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Table 4 Health impact planning support systems

From: Exploring the potential for planning support systems to bridge the research-translation gap between public health and urban planning

Paper Schoner et al. [39]
Bringing health into transportation and land use scenario planning: Creating a National Public Health Assessment Model (N-PHAM)
Boulange et al. [40]
Improving planning analysis and decision making: The development and application of a Walkability Planning Support System
Ulmer et al. [24]
Application of an evidence-based tool to evaluate health impacts of changes to the built environment
Health PSS tool/system National Public Health Assessment Model (N-PHAM) Walkability Planning Support System Coalitions Linking Action and Science for Prevention (CLASP)
Country USA Australia Canada
Description Provides baseline built and natural environmental conditions and pre-calculated health outcomes/levels
Health Module “engine” contains computed equations describing the association between built environment features and health outcomes
N-PHAM calculates/forecasts new outcome values based on the provided custom inputs/user changes to the built and natural environmental measures
Simulates changes in the built environment and modelling the impact these would have on transport walking behaviours:
Measure the walkability of an area
Test potential impacts of future policies and scenarios by allowing users to create and manipulate a virtual representation of an urban precinct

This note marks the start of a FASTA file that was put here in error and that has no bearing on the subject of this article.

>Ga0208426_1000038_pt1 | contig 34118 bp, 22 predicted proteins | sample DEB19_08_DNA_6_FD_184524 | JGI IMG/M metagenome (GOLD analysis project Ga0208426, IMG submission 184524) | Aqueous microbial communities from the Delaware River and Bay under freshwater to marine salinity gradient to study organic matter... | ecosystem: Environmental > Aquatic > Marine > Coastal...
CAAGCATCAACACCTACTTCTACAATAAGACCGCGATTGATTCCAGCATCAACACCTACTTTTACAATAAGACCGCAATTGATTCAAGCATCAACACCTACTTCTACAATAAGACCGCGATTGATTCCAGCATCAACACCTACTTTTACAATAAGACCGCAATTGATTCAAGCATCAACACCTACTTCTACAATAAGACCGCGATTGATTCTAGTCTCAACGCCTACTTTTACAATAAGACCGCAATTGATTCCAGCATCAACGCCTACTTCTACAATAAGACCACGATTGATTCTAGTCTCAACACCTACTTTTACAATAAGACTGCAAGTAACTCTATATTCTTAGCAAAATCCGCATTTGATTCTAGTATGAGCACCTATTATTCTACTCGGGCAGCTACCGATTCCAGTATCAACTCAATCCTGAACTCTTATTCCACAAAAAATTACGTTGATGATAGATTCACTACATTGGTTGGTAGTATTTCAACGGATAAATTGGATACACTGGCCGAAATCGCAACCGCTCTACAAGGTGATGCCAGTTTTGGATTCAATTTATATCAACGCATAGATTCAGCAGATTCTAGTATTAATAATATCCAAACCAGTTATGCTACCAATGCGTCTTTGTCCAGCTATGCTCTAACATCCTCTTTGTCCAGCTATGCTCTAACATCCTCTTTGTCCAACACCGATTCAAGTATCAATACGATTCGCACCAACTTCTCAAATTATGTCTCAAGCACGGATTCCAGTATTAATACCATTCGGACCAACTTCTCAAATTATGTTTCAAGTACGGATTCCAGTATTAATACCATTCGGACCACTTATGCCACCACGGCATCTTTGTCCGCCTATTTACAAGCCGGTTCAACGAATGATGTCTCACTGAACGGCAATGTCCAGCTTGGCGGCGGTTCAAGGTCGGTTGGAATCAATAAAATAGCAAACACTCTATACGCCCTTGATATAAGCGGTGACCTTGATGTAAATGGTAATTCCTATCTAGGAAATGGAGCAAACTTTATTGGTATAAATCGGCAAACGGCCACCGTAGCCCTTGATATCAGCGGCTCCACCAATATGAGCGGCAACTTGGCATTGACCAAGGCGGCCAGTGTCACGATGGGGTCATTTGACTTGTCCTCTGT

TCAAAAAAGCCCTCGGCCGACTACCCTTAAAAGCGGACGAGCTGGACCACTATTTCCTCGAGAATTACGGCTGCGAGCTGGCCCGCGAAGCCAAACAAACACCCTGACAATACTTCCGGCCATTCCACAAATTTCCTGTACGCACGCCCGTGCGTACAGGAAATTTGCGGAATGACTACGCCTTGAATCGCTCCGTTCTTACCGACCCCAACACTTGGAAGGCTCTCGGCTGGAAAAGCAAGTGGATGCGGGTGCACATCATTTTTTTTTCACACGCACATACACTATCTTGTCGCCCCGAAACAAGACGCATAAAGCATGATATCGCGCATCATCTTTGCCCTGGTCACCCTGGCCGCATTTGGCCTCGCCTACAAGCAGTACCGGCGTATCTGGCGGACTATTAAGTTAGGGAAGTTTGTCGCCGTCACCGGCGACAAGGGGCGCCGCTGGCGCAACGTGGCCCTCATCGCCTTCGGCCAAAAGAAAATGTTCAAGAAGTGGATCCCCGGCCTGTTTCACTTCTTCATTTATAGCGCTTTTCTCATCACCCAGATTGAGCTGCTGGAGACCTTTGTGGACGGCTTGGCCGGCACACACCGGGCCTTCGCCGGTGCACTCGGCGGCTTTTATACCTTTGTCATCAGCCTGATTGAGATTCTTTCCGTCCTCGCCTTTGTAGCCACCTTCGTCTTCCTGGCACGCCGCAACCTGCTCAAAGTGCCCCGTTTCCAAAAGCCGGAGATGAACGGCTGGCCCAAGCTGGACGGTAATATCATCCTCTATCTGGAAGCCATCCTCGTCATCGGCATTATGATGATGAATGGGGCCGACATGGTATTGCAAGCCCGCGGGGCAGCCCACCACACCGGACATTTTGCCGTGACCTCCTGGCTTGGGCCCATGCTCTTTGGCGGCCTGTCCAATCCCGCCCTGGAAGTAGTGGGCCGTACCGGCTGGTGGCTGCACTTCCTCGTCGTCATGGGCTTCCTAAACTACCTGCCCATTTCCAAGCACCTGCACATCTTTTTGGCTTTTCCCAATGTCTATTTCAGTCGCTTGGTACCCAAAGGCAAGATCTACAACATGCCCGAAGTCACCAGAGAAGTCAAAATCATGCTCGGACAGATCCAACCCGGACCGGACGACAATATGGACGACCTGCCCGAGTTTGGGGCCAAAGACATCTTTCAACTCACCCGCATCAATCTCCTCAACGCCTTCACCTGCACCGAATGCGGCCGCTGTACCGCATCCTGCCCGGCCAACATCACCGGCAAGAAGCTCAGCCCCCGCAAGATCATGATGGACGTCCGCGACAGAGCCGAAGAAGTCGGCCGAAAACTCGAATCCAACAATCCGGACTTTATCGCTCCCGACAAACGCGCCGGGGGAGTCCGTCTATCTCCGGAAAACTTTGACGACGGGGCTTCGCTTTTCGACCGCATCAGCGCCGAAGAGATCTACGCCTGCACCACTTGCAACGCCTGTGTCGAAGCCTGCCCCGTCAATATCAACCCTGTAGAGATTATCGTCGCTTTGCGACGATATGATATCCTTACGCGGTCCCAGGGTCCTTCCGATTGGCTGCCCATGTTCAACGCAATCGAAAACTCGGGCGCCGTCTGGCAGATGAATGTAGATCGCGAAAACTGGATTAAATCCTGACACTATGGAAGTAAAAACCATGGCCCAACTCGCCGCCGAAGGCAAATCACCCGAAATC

Assess selected health impacts of these planning decisions/scenario for the community
Designed to predict physical activity levels, health-related indicators and GHG emissions associated with proposed land use and transportation developments
Software and hardware characteristics Web-based API plug-in
Integrates with multiple existing scenario planning platforms and software applications, allowing users of available scenario planning tools (CommunityViz, Envision Tomorrow, UrbanFootprint) to choose an area of interest represented by Census block groups which return baseline input and outcome values for each block group, as well as aggregated values for the study area
These data are then available to the tool user to map and analyse data in ways specific to the respective tool
ArcGIS + CommunityViz 5.1
Commercially available software package owned and administered by City Explained Inc
It is customisable and is an extension of ESRI’s ArcGIS
Displayed on a touch-enabled 46-inch MapTable that can support up to 10 people around its screen
ArcGIS + CommunityViz 5.1
Commercially available software package owned and administered by City Explained Inc
It is customisable and is an extension of ESRI's ArcGIS
Functions and user interface Spatial data visualisation
Dynamic interface for sketch-planning + editing of spatial layers
Maps, charts
Health impact analysis and modelling
Spatial data visualisation
Dynamic interface for sketch-planning + editing of spatial layers
Maps, charts
Real-time Health impact analysis and modelling
Spatial data visualisation
Dynamic interface for sketch-planning + editing of spatial layers
Maps, charts
Real-time Health impact analysis and modelling
Urban magnitude/scale of the project/scenario application/s Precinct
Census block groups
Region/state
National
Precinct
Suburb
Precinct
Suburb
Postal codes
Built environmental/urban design layers Gross population density
Gross employment density
Jobs within a 45-min transit commute, distance decay, walk network and GTFS schedule travel time
Employment entropy index using a 5-tier employment classification scheme
Retail jobs within a 5-tier employment classification scheme
% of CBG employment within 1/4 mile of a fixed guideway transit stop